Skip to main content

Empowering expectations for health and disease: training the immune and endocrine system

Final Report Summary - EXPECT HEAL-TH (Empowering expectations for health and disease: training the immune and endocrine system)

Expectations about health and disease, including chronic inflammatory itch and pain conditions, are known to induce immune and endocrine responses and to directly affect health and treatment outcomes. What has been unknown up to now is which are the central mechanisms of how peoples’ expectations affect immune and endocrine responses and related health outcomes. In the project “Empowering expectations for health and disease: training of the immune and endocrine system”, the impact of our expectations on health and disease and the mechanisms through which this impact works has been examined by means of innovative multidisciplinary methods in experimental studies, varying from fundamental to clinical in both healthy participants and patients with chronic somatic conditions. Three main projects have been conducted, including a number of smaller studies that test specific parts of, or connections between, the projects.

In the first project, we have systematically reviewed the state-of-the-art with regard to the impact of expectancy learning processes on endocrine and immune responses, gaining a clear view on current knowledge gaps, methodological challenges, and suggestions for clinical applications (Meeuwis et al., in preparation; Skvortsova et al., 2019a; Wolters et al., 2019). We subsequently trained endocrine (oxytocin, cortisol) and immune (antihistamine) responses by means of different expectancy learning approaches (e.g. pharmacological conditioning, verbal suggestions), assessing both basal outcomes and responsiveness to health challenges (e.g. allergic histamine reactions, heat pain stimulation), including neurobiological mechanisms (e.g. fMRI). In several randomized controlled studies, new evidence was found for the potential to condition endocrine and immune responses in healthy participants and the related brain activity (oxytocin, Skvortsova et al., in press, in preparation; cortisol, Tekampe et al., in preparation; antipruritic, Meeuwis et al., in press). Subquestions addressed whether open-label verbal suggestions (i.e. informing patients about receiving an inert treatment) could also impact outcomes (e.g. symptom reporting), illustrating a potential role of (open- and closed-label) placebo for optimizing expectations and especially self-reported treatment effects for itch in clinical practice (Meeuwis et al., 2018, 2019, in preparation). Also, it has been examined whether placebo effects could be enhanced by means of specific endocrine or immunological agents (e.g. oxytocin), which was not the case, suggesting that we need to look into other neurobiological or behavioral pathways to boost placebo and decrease nocebo effects (Skvortsova et al., 2018, 2019b).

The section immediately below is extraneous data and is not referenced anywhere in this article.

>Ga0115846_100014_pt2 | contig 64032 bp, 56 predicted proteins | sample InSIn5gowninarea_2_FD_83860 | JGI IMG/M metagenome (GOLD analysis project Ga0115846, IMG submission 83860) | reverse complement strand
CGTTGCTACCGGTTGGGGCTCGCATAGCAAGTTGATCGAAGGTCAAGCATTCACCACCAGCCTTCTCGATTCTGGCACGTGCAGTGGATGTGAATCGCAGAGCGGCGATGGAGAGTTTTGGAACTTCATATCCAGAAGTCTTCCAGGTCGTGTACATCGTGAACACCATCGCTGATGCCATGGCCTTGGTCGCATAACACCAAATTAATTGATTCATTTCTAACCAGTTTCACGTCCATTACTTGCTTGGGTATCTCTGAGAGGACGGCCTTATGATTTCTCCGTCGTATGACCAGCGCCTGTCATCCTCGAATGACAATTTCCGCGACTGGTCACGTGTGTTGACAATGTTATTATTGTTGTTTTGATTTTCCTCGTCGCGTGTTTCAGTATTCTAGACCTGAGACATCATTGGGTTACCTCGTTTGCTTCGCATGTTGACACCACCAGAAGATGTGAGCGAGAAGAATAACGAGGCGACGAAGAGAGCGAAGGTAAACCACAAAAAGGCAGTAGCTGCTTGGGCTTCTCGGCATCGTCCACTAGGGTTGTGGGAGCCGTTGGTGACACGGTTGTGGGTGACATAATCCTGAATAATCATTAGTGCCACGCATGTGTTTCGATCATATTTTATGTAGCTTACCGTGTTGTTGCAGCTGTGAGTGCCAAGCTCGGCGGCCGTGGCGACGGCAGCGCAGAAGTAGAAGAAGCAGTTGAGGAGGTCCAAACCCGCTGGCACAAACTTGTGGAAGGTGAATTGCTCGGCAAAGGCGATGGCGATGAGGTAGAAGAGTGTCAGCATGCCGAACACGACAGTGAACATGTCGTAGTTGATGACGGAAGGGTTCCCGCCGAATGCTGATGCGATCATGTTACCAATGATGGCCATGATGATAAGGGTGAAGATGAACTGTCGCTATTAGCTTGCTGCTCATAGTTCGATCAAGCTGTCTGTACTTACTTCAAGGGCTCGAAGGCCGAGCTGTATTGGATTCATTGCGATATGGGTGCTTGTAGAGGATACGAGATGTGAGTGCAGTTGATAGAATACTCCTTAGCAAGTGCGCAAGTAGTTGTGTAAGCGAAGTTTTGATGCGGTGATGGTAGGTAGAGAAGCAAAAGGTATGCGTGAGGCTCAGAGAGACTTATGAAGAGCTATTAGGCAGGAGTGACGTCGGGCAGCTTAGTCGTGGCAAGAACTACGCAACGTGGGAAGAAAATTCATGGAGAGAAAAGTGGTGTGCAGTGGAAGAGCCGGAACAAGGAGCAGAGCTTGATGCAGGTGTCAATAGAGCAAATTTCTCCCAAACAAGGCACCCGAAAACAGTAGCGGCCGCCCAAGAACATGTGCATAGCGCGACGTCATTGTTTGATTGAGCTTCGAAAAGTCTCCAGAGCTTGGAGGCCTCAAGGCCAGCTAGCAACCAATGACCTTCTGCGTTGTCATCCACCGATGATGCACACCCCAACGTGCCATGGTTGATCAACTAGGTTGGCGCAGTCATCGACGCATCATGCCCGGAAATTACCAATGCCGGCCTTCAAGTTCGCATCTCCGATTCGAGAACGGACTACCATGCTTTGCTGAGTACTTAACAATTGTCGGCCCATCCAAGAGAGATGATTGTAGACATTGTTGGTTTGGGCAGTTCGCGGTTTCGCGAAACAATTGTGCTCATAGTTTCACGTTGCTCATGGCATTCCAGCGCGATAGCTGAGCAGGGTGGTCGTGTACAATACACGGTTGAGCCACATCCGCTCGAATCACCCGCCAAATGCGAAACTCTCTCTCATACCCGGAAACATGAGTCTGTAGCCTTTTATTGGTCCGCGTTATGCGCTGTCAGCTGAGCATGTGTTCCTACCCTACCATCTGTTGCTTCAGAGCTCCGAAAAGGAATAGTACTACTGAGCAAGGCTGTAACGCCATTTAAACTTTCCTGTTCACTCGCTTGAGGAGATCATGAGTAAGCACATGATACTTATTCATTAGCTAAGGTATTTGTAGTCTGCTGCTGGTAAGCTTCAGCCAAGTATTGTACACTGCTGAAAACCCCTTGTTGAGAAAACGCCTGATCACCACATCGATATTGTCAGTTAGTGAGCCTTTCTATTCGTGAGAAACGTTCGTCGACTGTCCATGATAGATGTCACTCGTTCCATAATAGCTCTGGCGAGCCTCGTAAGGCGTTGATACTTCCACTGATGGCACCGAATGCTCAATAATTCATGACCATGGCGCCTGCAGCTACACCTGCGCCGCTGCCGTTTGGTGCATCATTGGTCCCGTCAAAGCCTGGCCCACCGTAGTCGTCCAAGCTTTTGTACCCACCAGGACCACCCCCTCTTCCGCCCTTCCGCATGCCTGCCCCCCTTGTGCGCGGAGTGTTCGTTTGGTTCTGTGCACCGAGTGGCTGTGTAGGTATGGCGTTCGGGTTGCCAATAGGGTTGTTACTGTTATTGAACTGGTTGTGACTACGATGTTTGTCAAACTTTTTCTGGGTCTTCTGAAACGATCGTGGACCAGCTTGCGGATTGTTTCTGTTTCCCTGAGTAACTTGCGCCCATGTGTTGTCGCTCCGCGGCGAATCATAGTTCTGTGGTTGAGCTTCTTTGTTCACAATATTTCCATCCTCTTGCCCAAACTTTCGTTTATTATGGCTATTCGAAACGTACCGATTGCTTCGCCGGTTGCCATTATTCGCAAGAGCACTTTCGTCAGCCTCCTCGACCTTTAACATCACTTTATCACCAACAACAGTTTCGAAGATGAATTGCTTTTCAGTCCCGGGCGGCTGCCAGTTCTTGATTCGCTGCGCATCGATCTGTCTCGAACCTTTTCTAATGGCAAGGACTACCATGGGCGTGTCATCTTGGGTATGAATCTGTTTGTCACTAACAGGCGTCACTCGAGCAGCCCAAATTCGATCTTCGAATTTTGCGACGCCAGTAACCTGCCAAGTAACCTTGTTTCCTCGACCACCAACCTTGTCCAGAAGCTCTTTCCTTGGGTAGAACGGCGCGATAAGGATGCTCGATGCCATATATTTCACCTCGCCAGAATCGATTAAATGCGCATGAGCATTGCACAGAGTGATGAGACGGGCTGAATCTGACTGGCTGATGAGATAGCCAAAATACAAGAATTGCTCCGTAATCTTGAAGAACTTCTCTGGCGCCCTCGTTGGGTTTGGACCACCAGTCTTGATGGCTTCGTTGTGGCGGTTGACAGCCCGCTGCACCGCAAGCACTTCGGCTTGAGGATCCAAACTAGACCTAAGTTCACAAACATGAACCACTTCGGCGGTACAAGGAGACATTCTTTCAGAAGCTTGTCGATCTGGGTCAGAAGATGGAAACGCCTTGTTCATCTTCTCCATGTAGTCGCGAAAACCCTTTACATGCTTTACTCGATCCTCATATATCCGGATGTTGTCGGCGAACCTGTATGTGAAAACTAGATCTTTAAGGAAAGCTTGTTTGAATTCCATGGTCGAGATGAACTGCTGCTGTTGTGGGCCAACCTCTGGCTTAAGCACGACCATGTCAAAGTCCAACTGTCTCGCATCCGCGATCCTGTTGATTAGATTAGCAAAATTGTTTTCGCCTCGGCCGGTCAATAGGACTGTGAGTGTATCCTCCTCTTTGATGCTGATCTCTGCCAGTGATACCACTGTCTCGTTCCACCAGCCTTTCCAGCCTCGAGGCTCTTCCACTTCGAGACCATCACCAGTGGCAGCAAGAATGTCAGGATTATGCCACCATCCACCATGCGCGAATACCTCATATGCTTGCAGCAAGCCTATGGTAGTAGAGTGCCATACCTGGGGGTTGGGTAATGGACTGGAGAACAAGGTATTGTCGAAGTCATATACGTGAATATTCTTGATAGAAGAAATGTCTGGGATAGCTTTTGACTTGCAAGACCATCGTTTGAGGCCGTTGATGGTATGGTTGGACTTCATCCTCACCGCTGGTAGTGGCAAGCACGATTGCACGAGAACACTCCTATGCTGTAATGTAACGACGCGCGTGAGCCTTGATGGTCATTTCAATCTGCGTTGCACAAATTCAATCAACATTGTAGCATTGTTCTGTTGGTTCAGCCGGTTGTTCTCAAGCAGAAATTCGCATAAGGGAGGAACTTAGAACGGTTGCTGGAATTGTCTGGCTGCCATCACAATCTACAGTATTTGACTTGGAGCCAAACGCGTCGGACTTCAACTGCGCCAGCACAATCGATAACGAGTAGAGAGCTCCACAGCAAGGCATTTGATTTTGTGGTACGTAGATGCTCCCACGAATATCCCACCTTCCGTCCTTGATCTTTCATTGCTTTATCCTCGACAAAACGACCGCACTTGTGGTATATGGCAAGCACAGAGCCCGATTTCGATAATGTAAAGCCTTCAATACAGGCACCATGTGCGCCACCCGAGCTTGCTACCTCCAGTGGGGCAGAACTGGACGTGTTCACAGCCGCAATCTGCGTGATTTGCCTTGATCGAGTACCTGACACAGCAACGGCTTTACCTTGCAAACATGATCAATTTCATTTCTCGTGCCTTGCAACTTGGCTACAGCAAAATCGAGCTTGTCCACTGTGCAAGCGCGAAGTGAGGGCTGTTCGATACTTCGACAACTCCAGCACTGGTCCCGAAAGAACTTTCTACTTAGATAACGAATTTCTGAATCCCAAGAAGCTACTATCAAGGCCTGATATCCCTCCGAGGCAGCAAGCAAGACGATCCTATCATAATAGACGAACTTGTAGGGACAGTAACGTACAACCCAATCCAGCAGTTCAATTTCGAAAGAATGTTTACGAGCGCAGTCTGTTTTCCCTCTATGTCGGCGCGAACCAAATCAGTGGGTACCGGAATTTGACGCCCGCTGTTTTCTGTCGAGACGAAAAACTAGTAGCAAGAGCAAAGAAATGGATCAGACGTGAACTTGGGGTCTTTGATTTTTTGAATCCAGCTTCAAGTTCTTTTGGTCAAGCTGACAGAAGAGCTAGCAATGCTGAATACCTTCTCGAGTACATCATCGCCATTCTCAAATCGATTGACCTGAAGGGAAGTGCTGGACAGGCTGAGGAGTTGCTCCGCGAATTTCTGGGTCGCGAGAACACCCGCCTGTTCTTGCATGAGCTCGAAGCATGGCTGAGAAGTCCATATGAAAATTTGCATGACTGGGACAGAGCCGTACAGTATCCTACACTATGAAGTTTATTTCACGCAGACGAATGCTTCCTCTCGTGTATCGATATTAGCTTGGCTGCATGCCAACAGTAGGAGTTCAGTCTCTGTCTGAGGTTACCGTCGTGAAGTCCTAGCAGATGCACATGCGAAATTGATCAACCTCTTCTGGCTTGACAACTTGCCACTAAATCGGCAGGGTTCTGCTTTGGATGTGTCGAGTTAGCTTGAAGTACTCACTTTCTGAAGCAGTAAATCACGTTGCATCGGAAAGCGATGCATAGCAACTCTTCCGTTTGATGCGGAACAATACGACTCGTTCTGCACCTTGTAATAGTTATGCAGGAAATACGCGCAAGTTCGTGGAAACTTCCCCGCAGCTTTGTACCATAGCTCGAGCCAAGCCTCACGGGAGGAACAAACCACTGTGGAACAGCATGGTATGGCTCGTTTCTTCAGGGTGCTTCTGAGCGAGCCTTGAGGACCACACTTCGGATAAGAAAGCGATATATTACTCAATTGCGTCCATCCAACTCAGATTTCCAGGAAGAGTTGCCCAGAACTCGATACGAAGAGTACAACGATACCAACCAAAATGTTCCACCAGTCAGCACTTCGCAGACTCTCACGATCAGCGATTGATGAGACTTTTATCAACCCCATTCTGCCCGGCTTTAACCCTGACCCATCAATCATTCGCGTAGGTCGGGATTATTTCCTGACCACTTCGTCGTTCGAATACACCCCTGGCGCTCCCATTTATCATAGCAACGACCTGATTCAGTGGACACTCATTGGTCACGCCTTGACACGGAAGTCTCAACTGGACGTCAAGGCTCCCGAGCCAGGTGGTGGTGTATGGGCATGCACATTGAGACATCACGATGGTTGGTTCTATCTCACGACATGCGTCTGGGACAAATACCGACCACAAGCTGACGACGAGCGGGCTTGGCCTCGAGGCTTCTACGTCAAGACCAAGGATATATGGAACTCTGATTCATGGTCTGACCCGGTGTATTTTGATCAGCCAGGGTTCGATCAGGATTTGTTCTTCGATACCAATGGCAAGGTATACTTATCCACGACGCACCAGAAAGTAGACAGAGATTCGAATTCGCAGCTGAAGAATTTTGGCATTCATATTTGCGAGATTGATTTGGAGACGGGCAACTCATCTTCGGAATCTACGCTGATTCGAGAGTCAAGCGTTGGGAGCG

In the second project, we have examined the short-term effectiveness of psychological interventions, including expectancy learning processes, on immune-related challenges. A systematic review and meta-analysis has shown support for the effectiveness of stress-reducing psychological interventions in improving immunity in response to a variety of in vivo, in vitro, and psychophysiological challenges (Schakel et al., 2019a). We developed an innovative guided eHealth training combined with health-related serious gaming elements directed at optimizing immune functioning, incorporating immunological and psychophysiological challenges (Schakel et al., 2017), showing some support for the optimization of health outcomes (e.g. sleep, well-being, antibody responses) by means of this training (Schakel et al., under review). Within substudies, the effectiveness of specific training elements, such as serious gaming, has been shown in optimizing specific health behaviors (e.g. Schakel et al., 2018, under review), with limited evidence for the add-on effectiveness of verbal suggestions (Schakel et al., 2019b) or conditioning (Manaï et al., in preparation).

In the third project, the long-term effects of a constant versus intermittent treatment regimen in recent-onset rheumatoid arthritis has been examined by means of an innovative research design (Manaï et al., in press). The pilot proof-of-principle study provided first indications of a lower self-reported disease activity and pain, and better physical health in the intermittent treatment group (Manaï et al., in preparation). As part of this project, also a clinical review on how to prevent, minimize, or extinguish nocebo effects has been written (Manaï et al., 2019).

With these series of studies, we add significant evidence to unravel the mechanisms of how people’s expectations affect immune and endocrine responses and related health outcomes. This interdisciplinary project has progressed key theoretical knowledge of the central expectation mechanisms for immune and endocrine responses. Findings are of crucial importance for various health problems and treatments, opening new horizons for innovative health prevention strategies and therapeutic interventions for a broad range of inflammatory conditions and physical symptoms.